A TypeScript enum can also contain computed values from function returns, arithmetic operations, or constants.

Here is an example:

typescriptconst getAdminCode = () => 22;

enum Role {
    Manager = 1,
    Admin = getAdminCode(),
    Owner = Manager * 10
};

// Outputs: 1
console.log(Role.Manager);

// Outputs: 22
console.log(Role.Admin);

// Outputs: 10
console.log(Role.Owner);

4. Heterogeneous enum

Finally, you can combine both string and numeric values inside an enum.

Here is an example:

typescriptenum Role {
    Manager = 1,
    Admin = 'ADMIN'
};

// Outputs: 1
console.log(Role.Manager);

// Outputs: 'ADMIN'
console.log(Role.Admin);

Reverse mapping

TypeScript enums also support reverse mapping.

It means that you can both access:

  • The value of a member
  • The member name from its value

Here is an example:

typescriptenum CardinalDirection {
    North,
    West,
    South,
    East
}

// Outputs: 1
console.log(CardinalDirection.West);

// Outputs: 1
console.log(CardinalDirection['West']);

// Outputs: 'West'
console.log(CardinalDirection[1]);

As you can see, accessing CardinalDirection[1] returns West because of reverse mapping.

Alternatives to enums

Many developers don't like the way TypeScript implements enums.

Here are some of the reasons why:

  • Enums increase the size of the payload.
  • They are challenging to iterate over.
  • They are useless at runtime.

An alternative to creating an enum involves creating a type from an array via const assertion.

Here is an example:

typescriptconst roles = ['MANAGER', 'ADMIN'] as const;
type Roles = typeof roles[number];

In this example, we created a readonly tuple that is easier to understand and iterate over.

Here are some other alternatives:

How to convert an enum to an array?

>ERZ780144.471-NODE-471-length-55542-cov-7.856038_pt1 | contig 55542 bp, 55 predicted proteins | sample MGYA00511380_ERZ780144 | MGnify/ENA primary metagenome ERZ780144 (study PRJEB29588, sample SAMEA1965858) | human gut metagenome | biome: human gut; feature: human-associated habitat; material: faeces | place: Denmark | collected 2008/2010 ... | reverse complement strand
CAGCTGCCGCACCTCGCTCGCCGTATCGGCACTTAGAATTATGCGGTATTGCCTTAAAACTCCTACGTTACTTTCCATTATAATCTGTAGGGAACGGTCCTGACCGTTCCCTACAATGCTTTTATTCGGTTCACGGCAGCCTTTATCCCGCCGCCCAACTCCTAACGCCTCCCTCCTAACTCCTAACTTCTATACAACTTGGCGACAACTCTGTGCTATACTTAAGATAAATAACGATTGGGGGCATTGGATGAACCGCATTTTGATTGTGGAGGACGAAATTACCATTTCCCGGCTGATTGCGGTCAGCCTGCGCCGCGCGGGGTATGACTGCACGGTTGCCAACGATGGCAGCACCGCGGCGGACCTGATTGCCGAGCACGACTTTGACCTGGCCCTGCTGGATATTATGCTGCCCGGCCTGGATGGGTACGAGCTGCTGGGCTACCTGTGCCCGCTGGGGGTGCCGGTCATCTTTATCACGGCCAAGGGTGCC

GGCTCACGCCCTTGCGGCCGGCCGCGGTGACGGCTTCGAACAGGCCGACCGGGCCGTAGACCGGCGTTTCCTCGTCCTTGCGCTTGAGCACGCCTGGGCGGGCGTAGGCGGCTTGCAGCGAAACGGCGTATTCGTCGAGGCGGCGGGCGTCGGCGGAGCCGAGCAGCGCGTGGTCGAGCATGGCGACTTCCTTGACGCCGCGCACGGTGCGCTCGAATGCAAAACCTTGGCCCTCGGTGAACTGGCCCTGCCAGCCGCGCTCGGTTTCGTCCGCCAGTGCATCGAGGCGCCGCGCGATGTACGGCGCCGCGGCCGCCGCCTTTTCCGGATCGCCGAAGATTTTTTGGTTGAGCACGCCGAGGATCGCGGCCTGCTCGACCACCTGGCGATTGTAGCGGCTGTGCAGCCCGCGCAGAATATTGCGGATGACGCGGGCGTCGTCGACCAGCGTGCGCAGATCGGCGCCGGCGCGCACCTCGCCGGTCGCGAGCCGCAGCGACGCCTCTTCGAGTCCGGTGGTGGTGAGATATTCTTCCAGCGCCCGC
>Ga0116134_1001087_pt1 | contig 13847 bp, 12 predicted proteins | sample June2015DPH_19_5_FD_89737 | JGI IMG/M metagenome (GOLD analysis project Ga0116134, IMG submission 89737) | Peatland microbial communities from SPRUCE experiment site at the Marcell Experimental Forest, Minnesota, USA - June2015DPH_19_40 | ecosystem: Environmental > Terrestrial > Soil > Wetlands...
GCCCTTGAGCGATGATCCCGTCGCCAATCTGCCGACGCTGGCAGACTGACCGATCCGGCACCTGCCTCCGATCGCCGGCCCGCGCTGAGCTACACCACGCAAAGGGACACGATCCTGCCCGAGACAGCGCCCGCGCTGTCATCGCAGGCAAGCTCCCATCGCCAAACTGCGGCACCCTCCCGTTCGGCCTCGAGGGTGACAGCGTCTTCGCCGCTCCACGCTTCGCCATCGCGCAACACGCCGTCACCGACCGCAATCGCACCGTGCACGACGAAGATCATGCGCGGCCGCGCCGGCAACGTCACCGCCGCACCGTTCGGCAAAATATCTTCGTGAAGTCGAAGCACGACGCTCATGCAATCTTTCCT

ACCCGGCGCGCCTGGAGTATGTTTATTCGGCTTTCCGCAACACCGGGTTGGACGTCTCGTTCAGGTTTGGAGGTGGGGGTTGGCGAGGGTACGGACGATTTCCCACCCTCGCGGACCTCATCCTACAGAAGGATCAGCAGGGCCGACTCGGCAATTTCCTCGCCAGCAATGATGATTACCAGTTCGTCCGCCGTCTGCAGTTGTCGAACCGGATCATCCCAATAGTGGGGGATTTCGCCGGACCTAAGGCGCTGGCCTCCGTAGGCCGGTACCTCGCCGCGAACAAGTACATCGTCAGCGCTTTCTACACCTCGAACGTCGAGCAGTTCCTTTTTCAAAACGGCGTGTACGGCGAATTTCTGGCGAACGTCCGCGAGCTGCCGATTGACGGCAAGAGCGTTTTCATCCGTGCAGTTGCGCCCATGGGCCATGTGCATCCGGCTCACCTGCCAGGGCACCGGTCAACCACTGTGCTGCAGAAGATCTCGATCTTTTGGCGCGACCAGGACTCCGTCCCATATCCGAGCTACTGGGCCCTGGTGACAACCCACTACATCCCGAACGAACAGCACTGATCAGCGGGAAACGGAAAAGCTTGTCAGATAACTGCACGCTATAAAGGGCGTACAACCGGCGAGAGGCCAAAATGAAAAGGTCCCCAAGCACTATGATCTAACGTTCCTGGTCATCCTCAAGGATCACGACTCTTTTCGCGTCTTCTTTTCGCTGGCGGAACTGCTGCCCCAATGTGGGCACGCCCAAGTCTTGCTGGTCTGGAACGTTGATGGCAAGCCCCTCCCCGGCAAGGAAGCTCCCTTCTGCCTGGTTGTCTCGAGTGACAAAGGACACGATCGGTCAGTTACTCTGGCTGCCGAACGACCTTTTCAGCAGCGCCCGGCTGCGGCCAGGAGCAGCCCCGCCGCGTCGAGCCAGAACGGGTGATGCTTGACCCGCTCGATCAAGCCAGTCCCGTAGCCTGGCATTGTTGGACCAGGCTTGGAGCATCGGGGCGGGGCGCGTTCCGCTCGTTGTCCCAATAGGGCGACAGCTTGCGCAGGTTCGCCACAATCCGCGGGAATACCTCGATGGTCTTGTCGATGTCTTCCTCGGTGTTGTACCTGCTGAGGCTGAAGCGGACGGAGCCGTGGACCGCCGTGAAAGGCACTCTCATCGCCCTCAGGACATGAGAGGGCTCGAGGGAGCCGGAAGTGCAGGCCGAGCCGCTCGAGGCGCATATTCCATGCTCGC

In TypeScript, to convert an enum to an array, you can use:

  • The Object.keys function
  • The Object.values function

Here is an example:

typescriptenum Direction {
    Up,
    Down,
    Left,
    Right
}

// Outputs: ["Up", "Down", "Left", "Right"] 
console.log(
    Object.values(Direction).filter((v) => isNaN(Number(v)))
);

Read more here: How To Transform An Enum Into An Array In TypeScript?

How to add an enum property to a class?

TypeScript supports enum class properties.

Here's how you can declare one:

typescriptenum CardinalDirection {
    North,
    West,
    South,
    East
}

class Person {
    private direction: CardinalDirection;

    public constructor(direction: CardinalDirection) {
        this.direction = direction
    }
}

As you can see, we declare a class called Person that contains an enum property called direction.

Note: You can also declare the enum property as a readonly class constant.

Final thoughts

As you can see, declaring and using enums is easy in TypeScript.

However, they come with problems in TypeScript, like increasing your payload size and being hard to iterate over.

That's why some developers prefer alternatives like a tuple or union type.

typescript enum

Here are some other TypeScript tutorials for you to enjoy: